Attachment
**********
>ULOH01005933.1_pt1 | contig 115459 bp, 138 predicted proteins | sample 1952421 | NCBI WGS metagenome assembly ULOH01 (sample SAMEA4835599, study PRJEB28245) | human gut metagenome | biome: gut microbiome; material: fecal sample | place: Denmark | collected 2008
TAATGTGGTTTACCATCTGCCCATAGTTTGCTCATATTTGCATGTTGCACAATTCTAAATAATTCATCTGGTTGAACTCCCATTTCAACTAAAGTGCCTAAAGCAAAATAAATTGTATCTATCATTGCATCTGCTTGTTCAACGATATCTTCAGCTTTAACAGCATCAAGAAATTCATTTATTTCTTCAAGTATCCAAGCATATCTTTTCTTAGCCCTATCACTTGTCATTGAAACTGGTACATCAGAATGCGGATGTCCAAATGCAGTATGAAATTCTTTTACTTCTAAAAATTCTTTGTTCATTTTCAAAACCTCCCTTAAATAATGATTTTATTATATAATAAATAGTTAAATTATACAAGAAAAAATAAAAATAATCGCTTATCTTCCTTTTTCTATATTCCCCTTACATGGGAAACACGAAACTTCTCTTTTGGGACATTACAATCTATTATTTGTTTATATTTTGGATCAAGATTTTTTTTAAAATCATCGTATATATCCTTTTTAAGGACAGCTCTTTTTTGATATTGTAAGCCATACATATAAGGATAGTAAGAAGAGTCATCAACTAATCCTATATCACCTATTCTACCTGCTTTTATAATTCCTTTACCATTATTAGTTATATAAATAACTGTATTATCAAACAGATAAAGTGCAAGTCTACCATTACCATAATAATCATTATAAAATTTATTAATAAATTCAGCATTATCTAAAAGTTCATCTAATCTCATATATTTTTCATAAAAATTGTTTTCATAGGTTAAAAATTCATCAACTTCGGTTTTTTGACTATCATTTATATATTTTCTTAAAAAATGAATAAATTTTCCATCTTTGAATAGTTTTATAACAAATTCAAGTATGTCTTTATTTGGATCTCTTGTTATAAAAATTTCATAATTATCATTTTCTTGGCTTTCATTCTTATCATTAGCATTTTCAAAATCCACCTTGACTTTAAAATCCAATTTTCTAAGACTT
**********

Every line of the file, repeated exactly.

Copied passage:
>ULOH01005933.1_pt1 | contig 115459 bp, 138 predicted proteins | sample 1952421 | NCBI WGS metagenome assembly ULOH01 (sample SAMEA4835599, study PRJEB28245) | human gut metagenome | biome: gut microbiome; material: fecal sample | place: Denmark | collected 2008
TAATGTGGTTTACCATCTGCCCATAGTTTGCTCATATTTGCATGTTGCACAATTCTAAATAATTCATCTGGTTGAACTCCCATTTCAACTAAAGTGCCTAAAGCAAAATAAATTGTATCTATCATTGCATCTGCTTGTTCAACGATATCTTCAGCTTTAACAGCATCAAGAAATTCATTTATTTCTTCAAGTATCCAAGCATATCTTTTCTTAGCCCTATCACTTGTCATTGAAACTGGTACATCAGAATGCGGATGTCCAAATGCAGTATGAAATTCTTTTACTTCTAAAAATTCTTTGTTCATTTTCAAAACCTCCCTTAAATAATGATTTTATTATATAATAAATAGTTAAATTATACAAGAAAAAATAAAAATAATCGCTTATCTTCCTTTTTCTATATTCCCCTTACATGGGAAACACGAAACTTCTCTTTTGGGACATTACAATCTATTATTTGTTTATATTTTGGATCAAGATTTTTTTTAAAATCATCGTATATATCCTTTTTAAGGACAGCTCTTTTTTGATATTGTAAGCCATACATATAAGGATAGTAAGAAGAGTCATCAACTAATCCTATATCACCTATTCTACCTGCTTTTATAATTCCTTTACCATTATTAGTTATATAAATAACTGTATTATCAAACAGATAAAGTGCAAGTCTACCATTACCATAATAATCATTATAAAATTTATTAATAAATTCAGCATTATCTAAAAGTTCATCTAATCTCATATATTTTTCATAAAAATTGTTTTCATAGGTTAAAAATTCATCAACTTCGGTTTTTTGACTATCATTTATATATTTTCTTAAAAAATGAATAAATTTTCCATCTTTGAATAGTTTTATAACAAATTCAAGTATGTCTTTATTTGGATCTCTTGTTATAAAAATTTCATAATTATCATTTTCTTGGCTTTCATTCTTATCATTAGCATTTTCAAAATCCACCTTGACTTTAAAATCCAATTTTCTAAGACTT